open letter - Boston Moms Blog

Dear older ladies who were sitting in the booth behind us,

You might recall the early fall evening the two of you went to dinner at a local chain restaurant that caters to families and people of all ages. Perhaps you two go for an early supper here often; I don’t know. But this one particular night, when I decided to take my children there, we were booth neighbors.

I was mindful and present with my children that evening. I will be the first to admit this is something I work on all the time. Life sometimes feels chaotic as a mother of two with tons on her plate, but on this outing, I was present. We had fun coloring the children’s menus. We played a game or two. And we ate our food after devouring the delicious bread buns. My kids, who are 7 and 4, were actually not causing any trouble. For most of the evening.

But all of a sudden, right when I decided to take my cell phone out of my purse to text my husband and see if he was headed home from work, things took a different turn.

My active 7-year-old son started playing with the seat cushion he was sitting on, hitting it with open hands and moving his body side to side. I was texting my husband, so I did not notice this typical age-appropriate behavior. But it bothered you. So one of you, who shared a backrest with my son, turned around and with your voice raised said “Stop!” to my son. He immediately stopped and looked like a deer in headlights. I immediately stopped and stared at you, then him, then you again. You said “Thank you” and turned around to return to your food.

But I kept watching. And I could see that both of you were talking about what had just happened. I could see one of you shaking your head and muttering. And I wished I could have gotten up right then and there and said something. But I didn’t. And here’s why.

Your judgment of my parenting does more damage than you think.

I could have gotten up and told you that you should not yell at my son. I also could have told you he had been “good” all night and asked why you lost your temper so easily at this one behavior that bothered you.  Finally, I could have said that I only let things go for a few seconds because I was texting my husband, even though you might have thought I was an absent-minded parent. But that would feel like making excuses.

The fact of the matter is, all those reasons above are not why I am writing you this letter. What you and your friend did after yelling at my son has stuck with me to this day. And I do not know if writing this letter will make it go away.

See, things have changed a lot. Parents of young kids these days can be distracted — myself included. We have a lot going on, and technology and social media have created an additional burden on us despite all the ways they have made life easier. In part because of all the information we have available, we are constantly judging ourselves. Moms in particular struggle with comparing themselves and their parenting abilities to those of everyone they follow on Instagram or are friends with on Facebook.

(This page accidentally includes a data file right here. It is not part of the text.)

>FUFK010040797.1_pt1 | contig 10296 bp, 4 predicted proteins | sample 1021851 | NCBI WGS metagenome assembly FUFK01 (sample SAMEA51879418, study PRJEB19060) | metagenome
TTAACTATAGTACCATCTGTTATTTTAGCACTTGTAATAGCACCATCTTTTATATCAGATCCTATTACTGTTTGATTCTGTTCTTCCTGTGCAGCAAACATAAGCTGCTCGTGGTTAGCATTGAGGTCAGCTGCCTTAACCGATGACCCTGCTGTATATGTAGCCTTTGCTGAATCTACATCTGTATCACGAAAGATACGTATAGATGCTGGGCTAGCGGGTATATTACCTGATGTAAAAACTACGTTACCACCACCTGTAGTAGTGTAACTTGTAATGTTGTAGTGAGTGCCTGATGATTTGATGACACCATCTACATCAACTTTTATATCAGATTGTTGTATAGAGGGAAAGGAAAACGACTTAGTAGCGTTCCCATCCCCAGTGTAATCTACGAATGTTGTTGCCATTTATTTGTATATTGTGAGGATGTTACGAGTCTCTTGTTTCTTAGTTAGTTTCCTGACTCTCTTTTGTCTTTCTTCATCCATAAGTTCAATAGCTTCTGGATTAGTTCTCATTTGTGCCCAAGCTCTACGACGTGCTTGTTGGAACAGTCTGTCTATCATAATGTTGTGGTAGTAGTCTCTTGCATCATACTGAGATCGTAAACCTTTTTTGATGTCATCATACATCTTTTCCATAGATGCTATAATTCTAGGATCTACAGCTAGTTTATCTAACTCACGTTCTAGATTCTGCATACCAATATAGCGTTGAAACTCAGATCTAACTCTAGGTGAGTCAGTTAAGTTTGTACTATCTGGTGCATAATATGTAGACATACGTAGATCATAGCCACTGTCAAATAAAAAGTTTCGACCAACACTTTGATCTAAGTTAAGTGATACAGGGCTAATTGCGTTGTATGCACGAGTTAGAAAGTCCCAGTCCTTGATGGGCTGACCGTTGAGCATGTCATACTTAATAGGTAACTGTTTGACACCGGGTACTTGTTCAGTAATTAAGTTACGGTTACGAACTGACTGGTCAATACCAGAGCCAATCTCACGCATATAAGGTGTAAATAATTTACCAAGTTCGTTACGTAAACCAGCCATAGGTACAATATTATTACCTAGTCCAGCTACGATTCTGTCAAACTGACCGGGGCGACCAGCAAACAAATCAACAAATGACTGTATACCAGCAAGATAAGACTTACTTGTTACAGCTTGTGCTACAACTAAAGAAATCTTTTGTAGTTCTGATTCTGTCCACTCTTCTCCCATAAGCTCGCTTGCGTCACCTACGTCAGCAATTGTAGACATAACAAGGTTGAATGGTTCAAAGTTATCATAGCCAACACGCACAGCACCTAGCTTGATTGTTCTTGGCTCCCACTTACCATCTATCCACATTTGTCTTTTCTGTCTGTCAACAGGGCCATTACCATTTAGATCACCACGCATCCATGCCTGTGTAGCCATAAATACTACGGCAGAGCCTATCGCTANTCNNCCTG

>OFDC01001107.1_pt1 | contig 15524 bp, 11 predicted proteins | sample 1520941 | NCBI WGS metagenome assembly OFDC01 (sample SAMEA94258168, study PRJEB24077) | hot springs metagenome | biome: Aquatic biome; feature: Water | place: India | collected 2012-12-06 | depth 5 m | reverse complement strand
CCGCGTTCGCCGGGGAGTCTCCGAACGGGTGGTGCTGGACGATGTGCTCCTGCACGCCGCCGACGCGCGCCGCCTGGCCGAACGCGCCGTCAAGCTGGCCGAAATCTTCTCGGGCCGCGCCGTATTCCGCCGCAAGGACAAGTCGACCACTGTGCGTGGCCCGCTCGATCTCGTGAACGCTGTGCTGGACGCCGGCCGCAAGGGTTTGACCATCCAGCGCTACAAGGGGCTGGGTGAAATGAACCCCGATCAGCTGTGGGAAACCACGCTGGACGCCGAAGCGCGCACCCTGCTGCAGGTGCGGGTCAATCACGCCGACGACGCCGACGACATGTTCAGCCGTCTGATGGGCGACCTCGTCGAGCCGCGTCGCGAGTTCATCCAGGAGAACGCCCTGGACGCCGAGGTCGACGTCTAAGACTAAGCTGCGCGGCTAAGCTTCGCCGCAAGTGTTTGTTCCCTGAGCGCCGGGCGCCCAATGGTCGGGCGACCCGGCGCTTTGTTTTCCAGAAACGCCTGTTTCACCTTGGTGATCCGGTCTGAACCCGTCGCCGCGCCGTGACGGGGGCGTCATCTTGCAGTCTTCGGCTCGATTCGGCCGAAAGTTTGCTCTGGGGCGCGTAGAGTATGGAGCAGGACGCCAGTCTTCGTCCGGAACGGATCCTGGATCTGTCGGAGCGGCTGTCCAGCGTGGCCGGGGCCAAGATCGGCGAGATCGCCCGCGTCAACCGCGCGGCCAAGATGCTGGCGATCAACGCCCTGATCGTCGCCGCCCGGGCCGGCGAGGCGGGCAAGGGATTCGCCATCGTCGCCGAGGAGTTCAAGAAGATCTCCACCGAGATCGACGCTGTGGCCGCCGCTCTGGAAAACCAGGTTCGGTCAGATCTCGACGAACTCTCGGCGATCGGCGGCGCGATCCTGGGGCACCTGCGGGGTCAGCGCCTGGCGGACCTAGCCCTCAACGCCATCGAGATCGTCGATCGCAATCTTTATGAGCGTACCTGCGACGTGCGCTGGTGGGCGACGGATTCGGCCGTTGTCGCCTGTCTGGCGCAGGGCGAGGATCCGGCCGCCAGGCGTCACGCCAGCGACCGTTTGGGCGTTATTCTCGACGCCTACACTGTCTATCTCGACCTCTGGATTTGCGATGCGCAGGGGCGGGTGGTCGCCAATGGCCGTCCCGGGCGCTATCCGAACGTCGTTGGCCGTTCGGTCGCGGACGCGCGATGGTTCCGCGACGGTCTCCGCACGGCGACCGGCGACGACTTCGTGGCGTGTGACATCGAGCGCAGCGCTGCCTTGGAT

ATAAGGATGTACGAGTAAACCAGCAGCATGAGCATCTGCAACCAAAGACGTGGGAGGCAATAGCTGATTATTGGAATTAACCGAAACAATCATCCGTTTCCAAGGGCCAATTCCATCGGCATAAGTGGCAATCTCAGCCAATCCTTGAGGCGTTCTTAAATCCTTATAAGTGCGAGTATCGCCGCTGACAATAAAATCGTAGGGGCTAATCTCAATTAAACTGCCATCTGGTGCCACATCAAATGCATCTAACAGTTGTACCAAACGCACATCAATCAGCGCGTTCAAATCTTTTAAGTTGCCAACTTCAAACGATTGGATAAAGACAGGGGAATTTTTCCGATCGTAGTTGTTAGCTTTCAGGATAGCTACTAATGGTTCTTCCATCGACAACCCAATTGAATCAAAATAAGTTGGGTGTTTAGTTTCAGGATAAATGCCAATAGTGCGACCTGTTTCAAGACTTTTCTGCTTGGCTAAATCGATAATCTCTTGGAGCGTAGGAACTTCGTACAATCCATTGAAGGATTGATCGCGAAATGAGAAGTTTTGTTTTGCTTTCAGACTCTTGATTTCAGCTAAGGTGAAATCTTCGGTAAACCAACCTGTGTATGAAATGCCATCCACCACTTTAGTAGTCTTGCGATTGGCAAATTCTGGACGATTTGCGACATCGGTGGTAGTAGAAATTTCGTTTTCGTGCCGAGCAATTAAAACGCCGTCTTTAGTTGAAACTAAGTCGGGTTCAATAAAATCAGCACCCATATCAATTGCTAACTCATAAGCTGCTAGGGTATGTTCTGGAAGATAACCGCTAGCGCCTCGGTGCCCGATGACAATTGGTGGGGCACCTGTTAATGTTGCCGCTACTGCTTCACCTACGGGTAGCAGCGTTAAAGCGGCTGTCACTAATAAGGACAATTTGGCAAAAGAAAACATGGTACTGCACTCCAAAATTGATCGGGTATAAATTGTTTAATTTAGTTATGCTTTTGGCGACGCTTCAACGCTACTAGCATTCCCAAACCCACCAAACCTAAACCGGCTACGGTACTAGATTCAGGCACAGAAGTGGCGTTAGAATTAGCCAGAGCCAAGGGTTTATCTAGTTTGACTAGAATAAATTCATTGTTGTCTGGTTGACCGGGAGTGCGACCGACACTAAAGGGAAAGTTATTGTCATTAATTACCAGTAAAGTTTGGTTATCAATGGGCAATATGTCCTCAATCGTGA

And when we are judged by older women who probably think they were better mothers back in the day, we get angry. We get defensive. And we might know, intellectually, that we were not wrong or deserving of judgment. But we still think about your judgment. And we wonder if you were right. We judge ourselves and keep revisiting the incident to see if we could have done something different.

And THAT is what hurts most.

So I want to ask you, fellow family-friendly restaurant patrons, to please be a little more tolerant. Please keep in mind that we moms are already having a hard time believing in our parenting abilities 100% of the time. Please refrain from offering comments and making faces and muttering under your breath. Because we can see you, and it hurts.

A mom of two who is trying really hard to be the best she can be

Angie V Martin
Angie was born and raised in Panama and attended college in Massachusetts, after which she took a couple of years to work in Boston and enjoy the nightlife before attending law school. Soon after becoming an attorney, Angie got married to the love of her life. They set down roots in Jamaica Plain, where they welcomed their firstborn, Henry, in 2012. Angie now lives in Nahant with her husband and two children (little Eloisa was born in 2015) as well as their rescue Boxer dog, Hobie. Angie is passionate about public interest law and serves as the pro bono director at Veterans Legal Services, a nonprofit legal services firm serving Massachusetts military veterans. Angie is also a certified life and leadership coach and loves supporting women and mothers on their journeys in their personal and professional lives. In addition to feeling honored to be a contributing writer for Boston Moms, Angie also enjoys writing in, and translating Boston Moms articles into, Spanish — she is a firm believer in ensuring every Boston mom feels like she/they belong here!